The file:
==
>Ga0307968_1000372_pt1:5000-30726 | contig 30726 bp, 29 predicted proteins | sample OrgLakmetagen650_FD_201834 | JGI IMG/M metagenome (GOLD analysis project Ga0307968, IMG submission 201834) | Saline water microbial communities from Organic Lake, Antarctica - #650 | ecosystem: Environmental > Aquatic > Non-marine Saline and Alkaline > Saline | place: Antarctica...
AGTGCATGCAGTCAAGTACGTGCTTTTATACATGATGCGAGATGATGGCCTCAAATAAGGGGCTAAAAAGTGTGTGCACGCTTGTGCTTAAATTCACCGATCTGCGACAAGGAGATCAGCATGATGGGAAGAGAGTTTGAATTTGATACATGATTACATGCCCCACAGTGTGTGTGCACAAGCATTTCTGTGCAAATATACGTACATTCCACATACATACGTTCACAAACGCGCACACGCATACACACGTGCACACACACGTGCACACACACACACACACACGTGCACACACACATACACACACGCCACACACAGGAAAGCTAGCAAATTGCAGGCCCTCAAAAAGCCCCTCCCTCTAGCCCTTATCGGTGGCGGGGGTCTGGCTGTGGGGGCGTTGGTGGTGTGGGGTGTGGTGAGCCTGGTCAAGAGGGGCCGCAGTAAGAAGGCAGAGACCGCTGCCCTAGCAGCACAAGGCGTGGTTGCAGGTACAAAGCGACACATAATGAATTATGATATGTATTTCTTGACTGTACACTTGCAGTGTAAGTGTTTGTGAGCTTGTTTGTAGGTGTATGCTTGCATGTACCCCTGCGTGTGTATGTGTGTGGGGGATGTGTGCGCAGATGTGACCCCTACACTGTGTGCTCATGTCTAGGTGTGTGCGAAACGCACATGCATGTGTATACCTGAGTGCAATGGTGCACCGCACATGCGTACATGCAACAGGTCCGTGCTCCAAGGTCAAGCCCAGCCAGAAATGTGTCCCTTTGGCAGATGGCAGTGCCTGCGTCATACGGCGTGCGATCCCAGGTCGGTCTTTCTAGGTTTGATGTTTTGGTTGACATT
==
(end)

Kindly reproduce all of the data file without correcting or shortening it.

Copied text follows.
>Ga0307968_1000372_pt1:5000-30726 | contig 30726 bp, 29 predicted proteins | sample OrgLakmetagen650_FD_201834 | JGI IMG/M metagenome (GOLD analysis project Ga0307968, IMG submission 201834) | Saline water microbial communities from Organic Lake, Antarctica - #650 | ecosystem: Environmental > Aquatic > Non-marine Saline and Alkaline > Saline | place: Antarctica...
AGTGCATGCAGTCAAGTACGTGCTTTTATACATGATGCGAGATGATGGCCTCAAATAAGGGGCTAAAAAGTGTGTGCACGCTTGTGCTTAAATTCACCGATCTGCGACAAGGAGATCAGCATGATGGGAAGAGAGTTTGAATTTGATACATGATTACATGCCCCACAGTGTGTGTGCACAAGCATTTCTGTGCAAATATACGTACATTCCACATACATACGTTCACAAACGCGCACACGCATACACACGTGCACACACACGTGCACACACACACACACACACGTGCACACACACATACACACACGCCACACACAGGAAAGCTAGCAAATTGCAGGCCCTCAAAAAGCCCCTCCCTCTAGCCCTTATCGGTGGCGGGGGTCTGGCTGTGGGGGCGTTGGTGGTGTGGGGTGTGGTGAGCCTGGTCAAGAGGGGCCGCAGTAAGAAGGCAGAGACCGCTGCCCTAGCAGCACAAGGCGTGGTTGCAGGTACAAAGCGACACATAATGAATTATGATATGTATTTCTTGACTGTACACTTGCAGTGTAAGTGTTTGTGAGCTTGTTTGTAGGTGTATGCTTGCATGTACCCCTGCGTGTGTATGTGTGTGGGGGATGTGTGCGCAGATGTGACCCCTACACTGTGTGCTCATGTCTAGGTGTGTGCGAAACGCACATGCATGTGTATACCTGAGTGCAATGGTGCACCGCACATGCGTACATGCAACAGGTCCGTGCTCCAAGGTCAAGCCCAGCCAGAAATGTGTCCCTTTGGCAGATGGCAGTGCCTGCGTCATACGGCGTGCGATCCCAGGTCGGTCTTTCTAGGTTTGATGTTTTGGTTGACATT